Step 1: Make your own herbal hair care products. Step 2: Perfect your slow-motion hair flip.
So, there might have been a period of time in college when, in a fit of asceticism, I washed my hair with nothing but a bar of Dr. Bronner’s soap and rinsed with a capful of plain white vinegar. My friend had advised me that it ought to be a bar of soap, not liquid, because bars come wrapped only in paper — no evil plastic involved. While this was noble, sort of, the method was rather harsh, and I can’t say it had salon-worthy results. I wasn’t exactly a dirty hippie, but neither did I seem destined to be a hippie washed only in the All one! All one! suds of the good “doctor” followed by a pickling rinse. (If you’ve ever been curious about the eccentric text on the packaging of Dr. Bronner’s products, I recommend the documentary Dr. Bronner’s Magic Soap Box. TO UNITE ALL MANKIND FREE! It’s no joke.)
As it turns out, I wasn’t really a hippie at all. I eventually went back to whatever mostly natural shampoo and conditioner I could find in the supermarket aisle.
And that was the end of my hair product experimentation until, over a decade later, I found myself at Storey with a copy of Herbs for Natural Beauty by Rosemary Gladstar in my hands. I decided to try out her Make-It-Yourself Herbal Shampoo and her Vinegar Hair Rinse. For the shampoo I turned to Dr. Bronner’s again for liquid castile soap, but Rosemary’s recipe waters it down and adds an herbal blend, along with jojoba and essential oil.
Her vinegar rinse takes a much milder approach as well, with herb-infused apple cider vinegar (sweeter and less harsh than white vinegar), also mixed with water and a few drops of essential oils. It being winter, I lacked fresh herbs but used what dry herbs I had: sage from my own garden, rosemary, and lavender buds. Lacking also a “warm spot” in which to leave the vinegar and herbs (it being winter, still, and the new wood stove not yet installed), I simmered the dry herbs and vinegar for a while to help the process along.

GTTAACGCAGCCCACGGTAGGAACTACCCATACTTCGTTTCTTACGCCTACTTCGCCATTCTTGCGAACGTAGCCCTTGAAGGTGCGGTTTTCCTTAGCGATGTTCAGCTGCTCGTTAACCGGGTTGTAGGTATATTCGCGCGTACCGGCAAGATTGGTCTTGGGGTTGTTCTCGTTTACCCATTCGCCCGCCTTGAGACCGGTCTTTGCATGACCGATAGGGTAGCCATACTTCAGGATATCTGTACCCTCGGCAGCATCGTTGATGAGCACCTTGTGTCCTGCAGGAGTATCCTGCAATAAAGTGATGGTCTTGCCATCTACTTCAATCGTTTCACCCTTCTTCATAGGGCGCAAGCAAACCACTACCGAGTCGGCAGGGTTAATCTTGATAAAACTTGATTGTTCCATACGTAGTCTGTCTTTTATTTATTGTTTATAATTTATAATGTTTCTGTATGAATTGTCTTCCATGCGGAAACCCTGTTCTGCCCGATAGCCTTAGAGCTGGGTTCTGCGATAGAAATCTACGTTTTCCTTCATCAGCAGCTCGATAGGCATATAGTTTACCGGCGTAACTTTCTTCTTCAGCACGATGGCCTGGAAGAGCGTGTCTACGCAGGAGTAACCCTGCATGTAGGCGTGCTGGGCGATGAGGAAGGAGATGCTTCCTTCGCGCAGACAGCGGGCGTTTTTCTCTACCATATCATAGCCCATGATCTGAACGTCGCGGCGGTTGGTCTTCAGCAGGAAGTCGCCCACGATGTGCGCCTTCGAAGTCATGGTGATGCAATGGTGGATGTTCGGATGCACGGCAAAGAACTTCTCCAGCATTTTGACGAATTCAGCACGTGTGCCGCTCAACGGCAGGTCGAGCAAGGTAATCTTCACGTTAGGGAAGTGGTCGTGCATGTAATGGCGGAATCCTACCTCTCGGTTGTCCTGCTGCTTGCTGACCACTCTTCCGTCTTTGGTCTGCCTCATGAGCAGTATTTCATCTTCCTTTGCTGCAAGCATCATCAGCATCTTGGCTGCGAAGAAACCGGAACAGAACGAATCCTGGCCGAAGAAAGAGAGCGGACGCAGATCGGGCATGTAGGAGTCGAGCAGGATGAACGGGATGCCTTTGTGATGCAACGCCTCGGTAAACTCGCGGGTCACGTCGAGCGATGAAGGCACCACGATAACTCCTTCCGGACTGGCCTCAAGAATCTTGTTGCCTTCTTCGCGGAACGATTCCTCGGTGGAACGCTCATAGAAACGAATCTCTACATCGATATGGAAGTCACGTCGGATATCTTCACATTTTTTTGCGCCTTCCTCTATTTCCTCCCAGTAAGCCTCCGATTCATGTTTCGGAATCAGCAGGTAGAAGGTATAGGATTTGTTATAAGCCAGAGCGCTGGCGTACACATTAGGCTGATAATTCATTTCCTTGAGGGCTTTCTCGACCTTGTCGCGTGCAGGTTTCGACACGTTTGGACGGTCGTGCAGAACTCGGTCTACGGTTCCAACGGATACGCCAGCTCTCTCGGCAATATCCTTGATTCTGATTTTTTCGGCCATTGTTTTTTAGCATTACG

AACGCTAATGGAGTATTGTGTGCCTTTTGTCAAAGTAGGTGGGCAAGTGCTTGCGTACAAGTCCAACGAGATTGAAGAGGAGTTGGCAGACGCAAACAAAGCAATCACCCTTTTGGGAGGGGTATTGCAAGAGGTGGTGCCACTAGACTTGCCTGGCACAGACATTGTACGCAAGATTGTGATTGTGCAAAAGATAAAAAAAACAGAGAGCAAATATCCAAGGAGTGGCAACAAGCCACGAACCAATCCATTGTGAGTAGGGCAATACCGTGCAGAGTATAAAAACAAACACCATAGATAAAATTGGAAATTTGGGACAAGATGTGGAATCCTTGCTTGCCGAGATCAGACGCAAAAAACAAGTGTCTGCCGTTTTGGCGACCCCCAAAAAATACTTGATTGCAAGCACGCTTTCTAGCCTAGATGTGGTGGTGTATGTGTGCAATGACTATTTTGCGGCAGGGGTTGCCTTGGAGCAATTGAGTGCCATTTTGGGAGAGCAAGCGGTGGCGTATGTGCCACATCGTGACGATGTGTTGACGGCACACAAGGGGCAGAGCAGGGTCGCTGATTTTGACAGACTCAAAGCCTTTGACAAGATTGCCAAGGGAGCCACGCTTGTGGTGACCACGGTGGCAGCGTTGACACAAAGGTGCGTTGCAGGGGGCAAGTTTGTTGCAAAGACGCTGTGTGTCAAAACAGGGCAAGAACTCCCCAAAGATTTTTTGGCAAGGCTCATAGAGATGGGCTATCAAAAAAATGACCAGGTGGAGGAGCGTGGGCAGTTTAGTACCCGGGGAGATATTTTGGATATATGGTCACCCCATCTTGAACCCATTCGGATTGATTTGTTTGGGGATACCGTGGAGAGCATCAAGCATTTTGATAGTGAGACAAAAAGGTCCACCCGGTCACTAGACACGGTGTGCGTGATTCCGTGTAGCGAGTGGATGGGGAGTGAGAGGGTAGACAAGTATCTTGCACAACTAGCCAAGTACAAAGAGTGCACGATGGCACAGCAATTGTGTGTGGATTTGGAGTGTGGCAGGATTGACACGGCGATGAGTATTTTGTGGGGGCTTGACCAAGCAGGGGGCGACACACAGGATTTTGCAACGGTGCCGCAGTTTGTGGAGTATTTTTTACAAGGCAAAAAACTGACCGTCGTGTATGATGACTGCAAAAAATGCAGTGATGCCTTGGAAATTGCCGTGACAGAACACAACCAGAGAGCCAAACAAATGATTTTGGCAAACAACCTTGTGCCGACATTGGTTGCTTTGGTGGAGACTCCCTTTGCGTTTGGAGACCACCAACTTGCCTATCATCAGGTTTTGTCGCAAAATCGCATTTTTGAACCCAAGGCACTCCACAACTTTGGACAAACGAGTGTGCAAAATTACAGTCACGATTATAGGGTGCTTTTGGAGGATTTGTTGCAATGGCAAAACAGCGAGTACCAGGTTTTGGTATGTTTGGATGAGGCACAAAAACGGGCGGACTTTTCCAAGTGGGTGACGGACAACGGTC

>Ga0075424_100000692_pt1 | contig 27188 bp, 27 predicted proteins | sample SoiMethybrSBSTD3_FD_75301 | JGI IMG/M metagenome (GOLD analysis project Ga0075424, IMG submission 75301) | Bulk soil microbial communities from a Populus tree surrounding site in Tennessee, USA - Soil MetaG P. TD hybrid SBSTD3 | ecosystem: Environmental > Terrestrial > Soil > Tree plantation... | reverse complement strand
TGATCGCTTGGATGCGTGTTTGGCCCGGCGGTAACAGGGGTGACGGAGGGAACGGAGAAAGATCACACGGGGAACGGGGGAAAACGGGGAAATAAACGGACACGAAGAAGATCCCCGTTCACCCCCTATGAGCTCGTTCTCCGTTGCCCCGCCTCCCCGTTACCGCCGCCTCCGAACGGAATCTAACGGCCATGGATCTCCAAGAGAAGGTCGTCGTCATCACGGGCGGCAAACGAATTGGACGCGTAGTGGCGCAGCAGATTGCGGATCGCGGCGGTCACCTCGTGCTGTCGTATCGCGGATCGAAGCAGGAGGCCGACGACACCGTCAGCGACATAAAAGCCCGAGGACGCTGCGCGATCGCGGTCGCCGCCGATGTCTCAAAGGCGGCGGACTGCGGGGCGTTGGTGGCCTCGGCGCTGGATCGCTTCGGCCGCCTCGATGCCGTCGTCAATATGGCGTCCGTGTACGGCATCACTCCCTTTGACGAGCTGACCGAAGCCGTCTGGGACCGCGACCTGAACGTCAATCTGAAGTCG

I stored my homemade shampoo and conditioner in the empty, washed-out bottles of the last set I bought at the store. So far, this gentler, lightly herb-scented shower experience is way better than my primitive bar soap and stinging vinegar routine, and it strips less of the natural oils from my hair than commercial products. I find the apple cider vinegar treatment particularly pleasant and sweet-smelling, and it leaves my hair soft and my scalp soothed. This feels more like indulgence than asceticism, and that’s just fine with me.
Happy herbal indulgence!
Make-It-Yourself Herbal Shampoo
- 1 ounce herb blend of choice (I used lavender, sage, and rosemary, and Rosemary offers several suggestions in the book.)
- 8 ounces water
- 3–4 ounces liquid castile soap
- ¼ teaspoon jojoba oil (or rosemary essential oil for oily hair)
- 20–30 drops essential oil of choice (I used sage and lavender)
- Combine the herbs with the water in a pan over low heat, and bring to a low simmer. Simmer for 15–20 minutes, then strain and let cool.
- Slowly add the castile soap to the herb infusion, then mix in the jojoba oil and essential oils. Store in a plastic container with a flip-top lid in the shower or bath. Shake well before using.
Vinegar Hair Rinse
- herb blend of choice
- apple cider or wine vinegar
- a few drops of essential oil of choice
- Fill a quart jar halfway with your herbal blend. Add enough vinegar to completely cover the herbs by 3–4 inches. Cap tightly. Place the jar in a warm spot and let sit for 3–4 weeks, shaking daily.
- Strain out the herbs, using a large strainer lined with a double layer of cheesecloth. Add the essential oils. For use with oily hair, dilute 1 part vinegar with 4 parts water. For dry hair, dilute 1 part vinegar with 6 parts water. You’ll soon discover what dilution is good for your hair. Store the vinegar rinse in a plastic bottle in the bathtub or shower.
- To use, after shampooing and rinsing, pour the vinegar rinse slowly through your hair, massaging it into your scalp. Rinse with warm water and, if you can stand it, a final rinse with cold water!
As for that last instruction, I’m afraid I couldn’t stand it, not this time of year. (See previous references to “winter.”) You, however, may be stronger than I, or live in a balmier clime, like New Jersey.